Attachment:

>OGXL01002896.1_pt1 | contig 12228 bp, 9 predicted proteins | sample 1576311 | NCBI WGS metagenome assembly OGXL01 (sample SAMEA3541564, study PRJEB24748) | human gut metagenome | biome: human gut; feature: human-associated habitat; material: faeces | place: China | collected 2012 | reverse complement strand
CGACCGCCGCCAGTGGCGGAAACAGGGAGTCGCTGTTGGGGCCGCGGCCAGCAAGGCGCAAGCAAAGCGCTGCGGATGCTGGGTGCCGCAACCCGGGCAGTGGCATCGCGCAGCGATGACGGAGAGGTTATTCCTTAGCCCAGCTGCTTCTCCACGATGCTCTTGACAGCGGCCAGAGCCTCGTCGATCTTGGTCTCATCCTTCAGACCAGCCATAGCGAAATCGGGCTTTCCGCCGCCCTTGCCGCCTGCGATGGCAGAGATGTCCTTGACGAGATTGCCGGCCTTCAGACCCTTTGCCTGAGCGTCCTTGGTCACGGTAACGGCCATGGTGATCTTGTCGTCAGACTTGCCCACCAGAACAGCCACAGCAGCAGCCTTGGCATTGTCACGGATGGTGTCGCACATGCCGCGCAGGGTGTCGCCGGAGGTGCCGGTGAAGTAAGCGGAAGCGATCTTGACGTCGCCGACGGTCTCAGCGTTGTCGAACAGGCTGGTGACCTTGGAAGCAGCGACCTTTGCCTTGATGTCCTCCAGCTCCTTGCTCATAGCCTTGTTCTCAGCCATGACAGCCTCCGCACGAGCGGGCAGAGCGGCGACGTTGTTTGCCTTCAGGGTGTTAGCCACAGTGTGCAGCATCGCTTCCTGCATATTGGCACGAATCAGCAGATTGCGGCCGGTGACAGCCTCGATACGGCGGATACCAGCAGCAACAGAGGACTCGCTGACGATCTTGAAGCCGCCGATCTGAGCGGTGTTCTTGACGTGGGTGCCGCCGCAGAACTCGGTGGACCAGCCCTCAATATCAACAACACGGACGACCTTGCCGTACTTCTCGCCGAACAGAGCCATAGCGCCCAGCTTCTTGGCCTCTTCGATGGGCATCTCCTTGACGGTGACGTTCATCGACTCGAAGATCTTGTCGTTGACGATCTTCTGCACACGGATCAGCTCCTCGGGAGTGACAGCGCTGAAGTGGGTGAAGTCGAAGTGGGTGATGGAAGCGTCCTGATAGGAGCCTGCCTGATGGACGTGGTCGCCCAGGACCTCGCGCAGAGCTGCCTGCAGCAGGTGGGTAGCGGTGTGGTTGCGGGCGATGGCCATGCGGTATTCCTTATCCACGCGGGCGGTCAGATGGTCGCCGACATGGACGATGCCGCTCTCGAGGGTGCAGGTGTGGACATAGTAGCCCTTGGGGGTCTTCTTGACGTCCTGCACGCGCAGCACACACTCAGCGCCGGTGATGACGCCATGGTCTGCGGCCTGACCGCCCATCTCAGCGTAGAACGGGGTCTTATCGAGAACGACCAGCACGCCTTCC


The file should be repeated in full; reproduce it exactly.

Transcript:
>OGXL01002896.1_pt1 | contig 12228 bp, 9 predicted proteins | sample 1576311 | NCBI WGS metagenome assembly OGXL01 (sample SAMEA3541564, study PRJEB24748) | human gut metagenome | biome: human gut; feature: human-associated habitat; material: faeces | place: China | collected 2012 | reverse complement strand
CGACCGCCGCCAGTGGCGGAAACAGGGAGTCGCTGTTGGGGCCGCGGCCAGCAAGGCGCAAGCAAAGCGCTGCGGATGCTGGGTGCCGCAACCCGGGCAGTGGCATCGCGCAGCGATGACGGAGAGGTTATTCCTTAGCCCAGCTGCTTCTCCACGATGCTCTTGACAGCGGCCAGAGCCTCGTCGATCTTGGTCTCATCCTTCAGACCAGCCATAGCGAAATCGGGCTTTCCGCCGCCCTTGCCGCCTGCGATGGCAGAGATGTCCTTGACGAGATTGCCGGCCTTCAGACCCTTTGCCTGAGCGTCCTTGGTCACGGTAACGGCCATGGTGATCTTGTCGTCAGACTTGCCCACCAGAACAGCCACAGCAGCAGCCTTGGCATTGTCACGGATGGTGTCGCACATGCCGCGCAGGGTGTCGCCGGAGGTGCCGGTGAAGTAAGCGGAAGCGATCTTGACGTCGCCGACGGTCTCAGCGTTGTCGAACAGGCTGGTGACCTTGGAAGCAGCGACCTTTGCCTTGATGTCCTCCAGCTCCTTGCTCATAGCCTTGTTCTCAGCCATGACAGCCTCCGCACGAGCGGGCAGAGCGGCGACGTTGTTTGCCTTCAGGGTGTTAGCCACAGTGTGCAGCATCGCTTCCTGCATATTGGCACGAATCAGCAGATTGCGGCCGGTGACAGCCTCGATACGGCGGATACCAGCAGCAACAGAGGACTCGCTGACGATCTTGAAGCCGCCGATCTGAGCGGTGTTCTTGACGTGGGTGCCGCCGCAGAACTCGGTGGACCAGCCCTCAATATCAACAACACGGACGACCTTGCCGTACTTCTCGCCGAACAGAGCCATAGCGCCCAGCTTCTTGGCCTCTTCGATGGGCATCTCCTTGACGGTGACGTTCATCGACTCGAAGATCTTGTCGTTGACGATCTTCTGCACACGGATCAGCTCCTCGGGAGTGACAGCGCTGAAGTGGGTGAAGTCGAAGTGGGTGATGGAAGCGTCCTGATAGGAGCCTGCCTGATGGACGTGGTCGCCCAGGACCTCGCGCAGAGCTGCCTGCAGCAGGTGGGTAGCGGTGTGGTTGCGGGCGATGGCCATGCGGTATTCCTTATCCACGCGGGCGGTCAGATGGTCGCCGACATGGACGATGCCGCTCTCGAGGGTGCAGGTGTGGACATAGTAGCCCTTGGGGGTCTTCTTGACGTCCTGCACGCGCAGCACACACTCAGCGCCGGTGATGACGCCATGGTCTGCGGCCTGACCGCCCATCTCAGCGTAGAACGGGGTCTTATCGAGAACGACCAGCACGCCTTCC